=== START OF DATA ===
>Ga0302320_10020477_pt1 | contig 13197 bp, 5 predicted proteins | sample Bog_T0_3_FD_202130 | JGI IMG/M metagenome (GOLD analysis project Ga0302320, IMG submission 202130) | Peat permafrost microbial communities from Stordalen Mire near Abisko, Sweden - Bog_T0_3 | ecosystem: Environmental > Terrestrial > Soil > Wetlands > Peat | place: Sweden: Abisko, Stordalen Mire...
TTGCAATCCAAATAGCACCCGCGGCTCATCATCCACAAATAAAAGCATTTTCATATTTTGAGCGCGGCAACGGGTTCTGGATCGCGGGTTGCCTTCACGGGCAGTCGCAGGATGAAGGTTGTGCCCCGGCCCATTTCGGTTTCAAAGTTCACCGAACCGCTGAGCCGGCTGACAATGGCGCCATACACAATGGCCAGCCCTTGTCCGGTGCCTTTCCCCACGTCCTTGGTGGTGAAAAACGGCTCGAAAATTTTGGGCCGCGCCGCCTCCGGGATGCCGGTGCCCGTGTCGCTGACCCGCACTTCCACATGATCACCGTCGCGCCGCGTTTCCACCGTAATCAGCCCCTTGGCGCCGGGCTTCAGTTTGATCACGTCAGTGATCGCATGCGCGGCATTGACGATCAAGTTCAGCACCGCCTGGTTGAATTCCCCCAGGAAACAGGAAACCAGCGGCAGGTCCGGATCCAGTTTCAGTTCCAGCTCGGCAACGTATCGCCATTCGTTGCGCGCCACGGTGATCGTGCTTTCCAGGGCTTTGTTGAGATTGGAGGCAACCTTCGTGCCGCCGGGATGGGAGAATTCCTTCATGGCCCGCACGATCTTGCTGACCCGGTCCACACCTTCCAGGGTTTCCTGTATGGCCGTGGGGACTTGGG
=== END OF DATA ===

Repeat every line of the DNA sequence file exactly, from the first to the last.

>Ga0302320_10020477_pt1 | contig 13197 bp, 5 predicted proteins | sample Bog_T0_3_FD_202130 | JGI IMG/M metagenome (GOLD analysis project Ga0302320, IMG submission 202130) | Peat permafrost microbial communities from Stordalen Mire near Abisko, Sweden - Bog_T0_3 | ecosystem: Environmental > Terrestrial > Soil > Wetlands > Peat | place: Sweden: Abisko, Stordalen Mire...
TTGCAATCCAAATAGCACCCGCGGCTCATCATCCACAAATAAAAGCATTTTCATATTTTGAGCGCGGCAACGGGTTCTGGATCGCGGGTTGCCTTCACGGGCAGTCGCAGGATGAAGGTTGTGCCCCGGCCCATTTCGGTTTCAAAGTTCACCGAACCGCTGAGCCGGCTGACAATGGCGCCATACACAATGGCCAGCCCTTGTCCGGTGCCTTTCCCCACGTCCTTGGTGGTGAAAAACGGCTCGAAAATTTTGGGCCGCGCCGCCTCCGGGATGCCGGTGCCCGTGTCGCTGACCCGCACTTCCACATGATCACCGTCGCGCCGCGTTTCCACCGTAATCAGCCCCTTGGCGCCGGGCTTCAGTTTGATCACGTCAGTGATCGCATGCGCGGCATTGACGATCAAGTTCAGCACCGCCTGGTTGAATTCCCCCAGGAAACAGGAAACCAGCGGCAGGTCCGGATCCAGTTTCAGTTCCAGCTCGGCAACGTATCGCCATTCGTTGCGCGCCACGGTGATCGTGCTTTCCAGGGCTTTGTTGAGATTGGAGGCAACCTTCGTGCCGCCGGGATGGGAGAATTCCTTCATGGCCCGCACGATCTTGCTGACCCGGTCCACACCTTCCAGGGTTTCCTGTATGGCCGTGGGGACTTGGG